|Refreshing summer movie still|
The latest film from Bong Joon-ho arrives with a very strange staggered release schedule, indicative of the reported tension between Bong and the Weinsteins. However the film has finally arrived on US shores, which is cause for celebration. Bong is the notable director of some of the best Korean films in recent years (Mother, Memories of Murder), a practitioner of a cerebral style reminiscent of a David Fincher. He newest, the international Snowpiercer, is a deliberate, intelligent take on the conceit driven action film. Despite the isolation and linearity imposed by placing the entire film on a train, Snowpiercer is an extremely creative and varied film that engages completely.
|You have just lost hide and go seek|
Similar to Bong’s own The Host, man’s poor handling of the environment has led to apocalyptic crisis. Now, the last of humanity huddles aboard a train called the Snowpiercer, the train cars acting as both their salvation and prison. Much of the sundry of humanity has gone “extinct,” the word used for out or gone by the train passengers. However, many things made it onboard, not the least of which is the political power struggles endemic to mankind. The train is a sovereign nation presided over by the authoritarian conductor/engineer/CEO Wilford, and under his reign the passengers have been rigidly classified. The lowest class is sent to rot in the rear of the train eating protein paste and bearing boot treads. The rear car ruffians are populated with a surprisingly deep roster; Chris Evans, Jamie Bell, John Hurt, and Octavia Spencer play characters adapting to rough circumstance but who all are waiting for revolution.
|Dystopian style droppin phat time pieces|
Bong’s previous film, Mother, was a careful study in pacing. Secrets and actions were doled out persistently leaving no fallow period, and this talent is on display in Snowpiercer as well. The narrative is driven by the central mysteries which remain obfuscated till the end, but the action begins almost immediately. The conceit, adapted from a French graphic novel, ensures that each new train car clearly denotes progress, as in another structure action film, the Raid. However, whereas that film promised only another cement corridor soon to be bullet ridden, each new train car on the Snowpiercer reveals a little bit more about how the train works, how humanity is surviving, and how the society is organized. In this respect the journey towards the enigmatic Wilford, spoken of with reverence by some of his subjects, more closely resembles Apocalypse Now. Of course containing the entirety of humanity with our quibbles and flaws of a train is also an absurd proposition, and Bong isn’t afraid to revel in the humor and awkwardness of these situations. Tilda Swinton and Alison Pill both dominate their scenes as faithful cogs that hold complete belief in the system.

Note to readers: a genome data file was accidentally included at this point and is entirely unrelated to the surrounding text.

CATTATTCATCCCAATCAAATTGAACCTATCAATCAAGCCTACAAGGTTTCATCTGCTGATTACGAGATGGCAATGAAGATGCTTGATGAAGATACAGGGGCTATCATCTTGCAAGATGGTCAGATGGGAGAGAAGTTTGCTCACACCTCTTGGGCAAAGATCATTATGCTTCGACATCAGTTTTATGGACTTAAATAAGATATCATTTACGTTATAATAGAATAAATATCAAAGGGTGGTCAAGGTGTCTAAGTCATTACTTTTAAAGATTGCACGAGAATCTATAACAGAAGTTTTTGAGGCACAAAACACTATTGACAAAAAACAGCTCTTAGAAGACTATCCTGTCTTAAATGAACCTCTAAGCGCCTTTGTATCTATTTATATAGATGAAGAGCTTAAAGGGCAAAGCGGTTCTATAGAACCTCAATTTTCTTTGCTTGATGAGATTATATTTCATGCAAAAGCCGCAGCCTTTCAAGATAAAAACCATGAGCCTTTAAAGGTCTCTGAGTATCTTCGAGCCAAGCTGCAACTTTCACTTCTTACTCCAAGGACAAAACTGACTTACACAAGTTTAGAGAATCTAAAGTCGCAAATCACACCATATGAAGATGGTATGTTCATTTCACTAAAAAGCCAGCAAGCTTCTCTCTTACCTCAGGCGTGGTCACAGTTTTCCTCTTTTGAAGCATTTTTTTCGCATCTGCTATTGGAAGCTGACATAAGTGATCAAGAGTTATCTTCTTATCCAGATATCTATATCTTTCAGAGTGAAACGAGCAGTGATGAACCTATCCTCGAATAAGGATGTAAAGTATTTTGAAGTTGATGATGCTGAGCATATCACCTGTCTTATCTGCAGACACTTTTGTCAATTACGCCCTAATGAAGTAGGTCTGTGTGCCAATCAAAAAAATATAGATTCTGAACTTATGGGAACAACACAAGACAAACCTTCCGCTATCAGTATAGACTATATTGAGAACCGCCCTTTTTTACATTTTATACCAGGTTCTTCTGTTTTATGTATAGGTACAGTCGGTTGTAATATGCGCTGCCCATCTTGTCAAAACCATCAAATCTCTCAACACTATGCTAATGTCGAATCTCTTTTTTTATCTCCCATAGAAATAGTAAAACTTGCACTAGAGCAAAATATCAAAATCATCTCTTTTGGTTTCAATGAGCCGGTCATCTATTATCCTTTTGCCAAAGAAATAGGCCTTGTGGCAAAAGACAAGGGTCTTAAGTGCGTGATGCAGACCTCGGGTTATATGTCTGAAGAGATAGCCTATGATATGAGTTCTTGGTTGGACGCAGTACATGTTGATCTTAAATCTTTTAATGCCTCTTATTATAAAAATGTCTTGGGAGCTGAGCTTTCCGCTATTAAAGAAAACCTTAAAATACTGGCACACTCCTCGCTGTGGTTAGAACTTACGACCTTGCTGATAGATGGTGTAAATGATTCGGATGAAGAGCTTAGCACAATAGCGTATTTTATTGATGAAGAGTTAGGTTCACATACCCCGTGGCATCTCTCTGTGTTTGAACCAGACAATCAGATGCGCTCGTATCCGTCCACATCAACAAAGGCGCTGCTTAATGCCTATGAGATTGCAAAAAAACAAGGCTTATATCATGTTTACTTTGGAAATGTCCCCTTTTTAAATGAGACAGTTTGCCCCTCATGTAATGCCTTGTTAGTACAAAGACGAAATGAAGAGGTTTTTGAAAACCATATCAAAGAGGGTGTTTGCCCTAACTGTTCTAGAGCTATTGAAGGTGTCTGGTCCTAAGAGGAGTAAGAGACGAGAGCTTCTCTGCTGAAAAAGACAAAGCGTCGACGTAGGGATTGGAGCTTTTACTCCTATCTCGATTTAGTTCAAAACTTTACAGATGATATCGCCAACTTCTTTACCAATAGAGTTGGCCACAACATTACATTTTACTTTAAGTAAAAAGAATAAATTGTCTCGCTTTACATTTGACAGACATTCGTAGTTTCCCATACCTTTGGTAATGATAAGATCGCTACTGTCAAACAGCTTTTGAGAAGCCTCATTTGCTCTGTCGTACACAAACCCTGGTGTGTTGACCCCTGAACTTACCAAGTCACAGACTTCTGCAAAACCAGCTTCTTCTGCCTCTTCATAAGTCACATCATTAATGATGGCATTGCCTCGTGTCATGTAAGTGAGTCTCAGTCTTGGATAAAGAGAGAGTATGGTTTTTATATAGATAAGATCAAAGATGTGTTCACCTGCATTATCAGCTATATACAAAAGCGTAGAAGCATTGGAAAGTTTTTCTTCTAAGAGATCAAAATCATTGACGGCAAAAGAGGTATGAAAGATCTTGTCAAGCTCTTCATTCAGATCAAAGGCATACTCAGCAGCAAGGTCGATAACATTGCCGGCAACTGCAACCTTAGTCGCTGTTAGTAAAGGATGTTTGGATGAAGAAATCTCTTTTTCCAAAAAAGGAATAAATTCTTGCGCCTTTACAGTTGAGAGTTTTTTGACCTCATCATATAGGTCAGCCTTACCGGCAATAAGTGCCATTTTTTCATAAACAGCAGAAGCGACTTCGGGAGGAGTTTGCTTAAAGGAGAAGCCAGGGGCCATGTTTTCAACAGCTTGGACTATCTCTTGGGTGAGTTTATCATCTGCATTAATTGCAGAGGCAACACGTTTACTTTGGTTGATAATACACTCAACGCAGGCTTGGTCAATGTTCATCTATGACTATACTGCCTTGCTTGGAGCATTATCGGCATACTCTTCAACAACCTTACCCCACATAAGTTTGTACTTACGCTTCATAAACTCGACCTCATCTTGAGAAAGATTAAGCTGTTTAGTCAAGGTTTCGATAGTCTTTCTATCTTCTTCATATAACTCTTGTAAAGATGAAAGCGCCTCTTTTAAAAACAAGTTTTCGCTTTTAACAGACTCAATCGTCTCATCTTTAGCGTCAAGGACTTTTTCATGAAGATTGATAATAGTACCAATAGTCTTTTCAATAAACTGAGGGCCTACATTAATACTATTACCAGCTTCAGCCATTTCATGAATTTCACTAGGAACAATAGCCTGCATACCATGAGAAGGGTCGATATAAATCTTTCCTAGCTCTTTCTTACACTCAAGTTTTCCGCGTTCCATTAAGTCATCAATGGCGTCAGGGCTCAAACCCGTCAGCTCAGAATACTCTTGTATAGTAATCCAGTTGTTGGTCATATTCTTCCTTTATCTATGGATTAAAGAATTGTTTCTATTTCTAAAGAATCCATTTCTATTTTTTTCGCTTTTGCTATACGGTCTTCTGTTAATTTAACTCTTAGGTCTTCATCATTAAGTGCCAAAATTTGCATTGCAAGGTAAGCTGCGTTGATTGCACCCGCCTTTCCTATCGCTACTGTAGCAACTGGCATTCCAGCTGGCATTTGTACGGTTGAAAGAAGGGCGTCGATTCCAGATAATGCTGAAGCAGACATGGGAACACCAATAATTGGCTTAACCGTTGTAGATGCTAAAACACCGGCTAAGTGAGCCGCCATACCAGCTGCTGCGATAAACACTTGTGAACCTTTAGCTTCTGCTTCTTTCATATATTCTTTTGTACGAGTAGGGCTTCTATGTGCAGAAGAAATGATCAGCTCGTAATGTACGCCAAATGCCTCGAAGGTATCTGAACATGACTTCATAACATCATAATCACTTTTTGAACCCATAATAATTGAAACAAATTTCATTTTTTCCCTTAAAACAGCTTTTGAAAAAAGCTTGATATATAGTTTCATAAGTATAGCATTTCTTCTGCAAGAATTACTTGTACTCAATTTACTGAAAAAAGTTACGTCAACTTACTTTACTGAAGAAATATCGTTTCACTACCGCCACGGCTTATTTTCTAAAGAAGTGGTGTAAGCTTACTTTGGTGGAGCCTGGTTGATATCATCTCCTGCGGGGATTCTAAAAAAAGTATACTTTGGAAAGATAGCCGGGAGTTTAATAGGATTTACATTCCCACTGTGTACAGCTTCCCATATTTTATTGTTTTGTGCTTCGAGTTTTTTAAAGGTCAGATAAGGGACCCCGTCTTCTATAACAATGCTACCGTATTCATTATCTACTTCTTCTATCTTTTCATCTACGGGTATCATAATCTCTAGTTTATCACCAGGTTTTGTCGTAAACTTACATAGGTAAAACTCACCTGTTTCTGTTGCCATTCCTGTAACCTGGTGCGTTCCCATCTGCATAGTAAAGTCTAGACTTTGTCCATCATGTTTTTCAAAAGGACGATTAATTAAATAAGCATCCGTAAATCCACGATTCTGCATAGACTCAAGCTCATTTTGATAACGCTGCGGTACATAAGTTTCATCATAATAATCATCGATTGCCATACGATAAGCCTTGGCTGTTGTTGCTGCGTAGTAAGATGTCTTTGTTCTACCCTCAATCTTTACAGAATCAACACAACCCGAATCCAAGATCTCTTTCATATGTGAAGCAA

|I think you should take an extra moment to appreciate your daily showers today|
Stark contrasts and oddity flavor the dish, but the film works as well as it does thanks to the multiple thematic gears. On one level, the afore mentioned structure of the film gives it great impulse. Sheer curiosity drives much of the environment as Bong uses a show-don’t-tell approach to his world building, allowing for surprisingly quiet moments in what could have easily been constant video game carnage. Secondly, the script is ahum with ideas about the nature of political structure. In another director’s hands, the populist imagery of an underclass revolution would probably be viewed as implicitly positive. Though the rear passengers are clearly brutalized by the Wilford regime, Bong layers their conduct with shades of ambiguity. The least revealing thing I can say would be to mention the violence, a necessary part of a bloody revolution. Rather than revel in righteous slaughter with even handed portrayal of attrition, as say Braveheart, Snowpiercer’s violence is uncharacteristically grim, portraying almost everyone involved as bloodlusted animals. To Bong’s credit, he does this with relatively little blood or 300-style “money shots,” instead emphasizing the violence and chaos aurally and fast cutting just as axes hit flesh, like the viewer is unconsciously blinking in shock. In addition, the nature of the political system is often questioned. Some actors are simply reacting to the necessity of the resource sparse environment, where others personify Kissinger power arguments. At every turn Snowpiercer drives home the fact that governments operating without infinite resources have to make crappy decisions. The train absolutely needs the lower class to exist but only functions if the upper class stays exclusively small as well. Although the film has a viewpoint, it refreshingly questions every avenue. Finally, a few choice scenes suggest that the film can also be read meta-textually, although it is difficult to relate prior to your viewing. It must be sufficient to say then, that Chris Evans with his superhero baggage is in a way perfectly cast as the grimly determined single minded protagonist.
Snowpiercer integrates all of these ideas into a single amazing film, bringing Bong’s thoughtful attention to detail to a snappy and entertaining conceit. The world building is top notch too, which can often overtake a production such as the impressive but single minded Pacific Rim, a film from a director who also used to be regarded as a foreign visionary. With Snowpiercer, Bong has given an impressive defense for his position in the upper ranks even as he tries to blow up the conventional action thriller.